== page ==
El Arzobispo Joseph E. Kurtz de Louisville, Presidente del Comité para la Libertad Religiosa, Arzobispo Charles J. Chaput, O.F.M. Cap., De Filadelfia, Presidente del Comité de Laicos, Matrimonio, Vida Familiar y Juventud, y el Obispo James D. Conley de Lincoln, Presidente del Subcomité para la Promoción y la Defensa del Matrimonio de la Conferencia de Obispos Católicos de los Estados Unidos (USCCB) , emitió la siguiente declaración conjunta: “La decisión de hoy confirma que las personas de fe no deben sufrir discriminación por sus creencias religiosas profundamente arraigadas, sino que deben ser respetadas por los funcionarios del gobierno. Esto se extiende a profesionales creativos, como Jack Phillips, que buscan servir al Señor en todos los aspectos de su vida cotidiana. En una sociedad pluralista como la nuestra, la tolerancia verdadera permite a las personas con diferentes puntos de vista ser libres de vivir sus creencias, incluso si esas creencias son impopulares para el gobierno “.

If you have not done so already, please sign up for free e-mail updates at www.azcatholicconference.org so that we can continue to grow the influence of the Catholic Church on important public policy matters.

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Arizona Catholic Conference 2018 Legislative Wrap-Up By Ron Johnson Arizona Catholic Conference Session Overview On May 4th, the Arizona Legislature adjourned sine die after spending 116 days in session. In total, more than 1,300 pieces of legislation were introduced with just over 300 of them set to become law. Of particular note is the fact that some very significant bills supported by the Arizona Catholic Conference (ACC) were passed into law, while all of the most problematic bills again failed. Pro-Life and Conscience Successes Arizona was recently named the most pro-life state in the nation and it continues to move forward in this regard. Many people, however, do not realize the increasingly numerous attempts that are made each year to undo these laws. Specifically, multiple measures were again introduced to repeal virtually every pro-life and rights of conscience law already on the books. These many bills proposed to eliminate parental consent and informed consent for abortions; as well as remove protections for religious employers who do not want to be forced to pay for abortions and contraceptives; and curtail freedoms for pharmacies and health care providers not wanting to participate in the taking of innocent human life. Additionally, it should be noted that several bills were also once again introduced to legalize assisted suicide in Arizona. Fortunately, legislative leadership contin-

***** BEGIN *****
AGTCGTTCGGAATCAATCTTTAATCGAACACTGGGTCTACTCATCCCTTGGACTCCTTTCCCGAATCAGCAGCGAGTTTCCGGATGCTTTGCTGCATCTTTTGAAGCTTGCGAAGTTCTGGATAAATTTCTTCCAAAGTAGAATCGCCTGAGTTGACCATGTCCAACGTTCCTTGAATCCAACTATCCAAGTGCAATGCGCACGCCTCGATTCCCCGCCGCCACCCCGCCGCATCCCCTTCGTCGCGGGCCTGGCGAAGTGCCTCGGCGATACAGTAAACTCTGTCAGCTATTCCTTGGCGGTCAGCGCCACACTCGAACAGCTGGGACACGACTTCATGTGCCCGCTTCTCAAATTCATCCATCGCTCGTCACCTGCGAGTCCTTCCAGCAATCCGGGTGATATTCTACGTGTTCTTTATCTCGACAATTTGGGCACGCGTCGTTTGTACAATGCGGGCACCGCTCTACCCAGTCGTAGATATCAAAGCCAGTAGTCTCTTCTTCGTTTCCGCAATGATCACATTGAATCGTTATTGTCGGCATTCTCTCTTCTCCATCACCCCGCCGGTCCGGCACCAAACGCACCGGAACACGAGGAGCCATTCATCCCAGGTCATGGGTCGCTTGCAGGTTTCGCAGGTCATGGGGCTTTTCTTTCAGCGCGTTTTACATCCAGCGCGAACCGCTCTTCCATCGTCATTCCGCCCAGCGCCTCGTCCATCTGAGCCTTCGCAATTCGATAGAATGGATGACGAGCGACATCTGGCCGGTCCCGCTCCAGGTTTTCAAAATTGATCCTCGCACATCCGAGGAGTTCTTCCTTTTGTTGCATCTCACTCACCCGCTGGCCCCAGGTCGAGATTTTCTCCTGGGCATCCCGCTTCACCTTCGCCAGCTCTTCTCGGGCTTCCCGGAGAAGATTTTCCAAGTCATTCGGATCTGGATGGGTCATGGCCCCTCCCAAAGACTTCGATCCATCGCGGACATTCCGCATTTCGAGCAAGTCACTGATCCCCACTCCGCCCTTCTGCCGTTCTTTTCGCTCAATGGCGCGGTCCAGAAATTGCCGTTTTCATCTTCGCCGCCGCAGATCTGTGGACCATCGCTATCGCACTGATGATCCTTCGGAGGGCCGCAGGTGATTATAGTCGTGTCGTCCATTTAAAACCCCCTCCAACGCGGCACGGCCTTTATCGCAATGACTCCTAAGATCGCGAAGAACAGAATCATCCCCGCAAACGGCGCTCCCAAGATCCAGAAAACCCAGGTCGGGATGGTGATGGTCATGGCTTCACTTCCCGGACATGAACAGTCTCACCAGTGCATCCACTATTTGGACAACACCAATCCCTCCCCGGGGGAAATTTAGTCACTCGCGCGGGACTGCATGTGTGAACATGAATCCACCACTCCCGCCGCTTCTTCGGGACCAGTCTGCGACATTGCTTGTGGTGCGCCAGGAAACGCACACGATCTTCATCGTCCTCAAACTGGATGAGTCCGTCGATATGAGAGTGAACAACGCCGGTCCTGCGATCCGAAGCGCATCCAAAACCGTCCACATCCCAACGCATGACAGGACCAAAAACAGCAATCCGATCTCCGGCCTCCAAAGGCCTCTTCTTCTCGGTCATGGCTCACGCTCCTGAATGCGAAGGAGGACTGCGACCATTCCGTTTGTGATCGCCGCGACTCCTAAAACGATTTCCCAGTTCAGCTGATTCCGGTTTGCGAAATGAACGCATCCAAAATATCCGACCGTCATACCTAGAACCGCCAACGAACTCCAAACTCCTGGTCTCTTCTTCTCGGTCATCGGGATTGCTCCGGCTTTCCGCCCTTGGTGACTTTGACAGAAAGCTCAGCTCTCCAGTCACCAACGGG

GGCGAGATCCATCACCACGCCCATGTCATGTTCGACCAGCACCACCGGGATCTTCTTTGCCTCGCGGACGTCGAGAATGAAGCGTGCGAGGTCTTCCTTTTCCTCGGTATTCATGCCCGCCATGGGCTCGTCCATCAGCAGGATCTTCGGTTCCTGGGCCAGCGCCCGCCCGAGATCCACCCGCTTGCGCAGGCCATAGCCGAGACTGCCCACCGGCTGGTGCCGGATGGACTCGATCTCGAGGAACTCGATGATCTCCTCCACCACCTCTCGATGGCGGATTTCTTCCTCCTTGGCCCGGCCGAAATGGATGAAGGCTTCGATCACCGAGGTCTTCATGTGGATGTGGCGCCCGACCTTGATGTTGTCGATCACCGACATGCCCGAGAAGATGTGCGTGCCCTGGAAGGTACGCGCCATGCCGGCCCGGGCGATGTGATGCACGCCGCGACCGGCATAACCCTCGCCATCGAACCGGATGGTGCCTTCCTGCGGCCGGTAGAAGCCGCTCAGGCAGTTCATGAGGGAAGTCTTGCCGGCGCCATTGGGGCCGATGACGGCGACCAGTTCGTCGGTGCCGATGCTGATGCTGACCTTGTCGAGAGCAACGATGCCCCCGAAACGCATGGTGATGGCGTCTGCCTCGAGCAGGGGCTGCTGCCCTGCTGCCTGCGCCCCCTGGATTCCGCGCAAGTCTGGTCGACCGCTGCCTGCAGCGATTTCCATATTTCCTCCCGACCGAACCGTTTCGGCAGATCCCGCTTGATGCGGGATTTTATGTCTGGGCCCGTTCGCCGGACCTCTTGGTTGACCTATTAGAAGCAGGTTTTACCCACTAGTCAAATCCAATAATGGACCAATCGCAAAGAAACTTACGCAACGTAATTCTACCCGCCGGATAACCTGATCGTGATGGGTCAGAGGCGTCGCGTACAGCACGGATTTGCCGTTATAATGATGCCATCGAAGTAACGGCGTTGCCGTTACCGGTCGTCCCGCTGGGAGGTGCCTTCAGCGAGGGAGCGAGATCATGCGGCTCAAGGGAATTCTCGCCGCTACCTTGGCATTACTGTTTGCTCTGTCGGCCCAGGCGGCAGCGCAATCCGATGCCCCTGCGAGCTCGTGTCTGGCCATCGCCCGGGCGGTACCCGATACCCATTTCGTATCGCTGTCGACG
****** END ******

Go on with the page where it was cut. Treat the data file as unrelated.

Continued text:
ued to help make sure that none of these bills received a hearing and that they all failed to pass. While all of the bad bills failed, a significant pro-life victory was also won with the passage of SB 1394 which was sponsored by Senator Nancy Barto and signed into law by Governor Doug Ducey. SB 1394 will enhance Arizona’s existing abortion reporting law by allowing for the collection of more accurate data in order to develop improved services provided to women and their babies. School Choice Legislation Education was a dominant issue at the Arizona Legislature this year and the ACC continues to recognize the importance of this issue for all children regardless of where their parents choose to educate them. Numerous efforts were made this session, however, that would have negatively impacted the ability of parents to send their children to the schools that best fits their needs. In particular, several bills proposed to either eliminate tuition tax credits or hinder the ability of these programs to operate. Without these programs, many lowincome students would be unable to attend the schools they are currently attending and several of our Catholic schools would have to close. Thankfully, however, none of these harmful measures succeeded. On a positive note, two helpful bills were signed into law that would ensure that private schools have an opportunity to bid on vacant public school property (HB 2460) and that private schools are treated equally with public schools with regard to zoning restric-

tions (HB 2461). Vulnerable Populations Protected This session did not see much focus on immigration related bills, with the exception of a helpful proposal (HB 2155) to provide consumer protection for undocumented immigrants who are victimized by so-called “notarios.” In Mexico, the term “notario” is often used to refer to an attorney, but in the United States, they can be nothing more than a notary public. A frequent problem with “notario” fraud in Arizona is that unqualified individuals defraud immigrants of thousands of dollars and cause great harm to any legal claims they may have. The passage of HB 2155 hopefully will curb this fraud by adding civil penalties for those engaging in this behavior. With respect to vulnerable populations, legislation was again introduced (SB 1019) to eventually repeal the charitable and foster care tax credit programs that tremendously benefit Catholic Charities, pregnancy resource centers, soup kitchens, and others. Fortunately, through the efforts of the ACC, all of these measures were defeated. Conclusion The Arizona Catholic Conference is grateful to all of the elected officials and groups we worked with this past legislative session to make Arizona a better place to live.  We are also grateful for your assistance in responding to Action Alerts, and your prayers.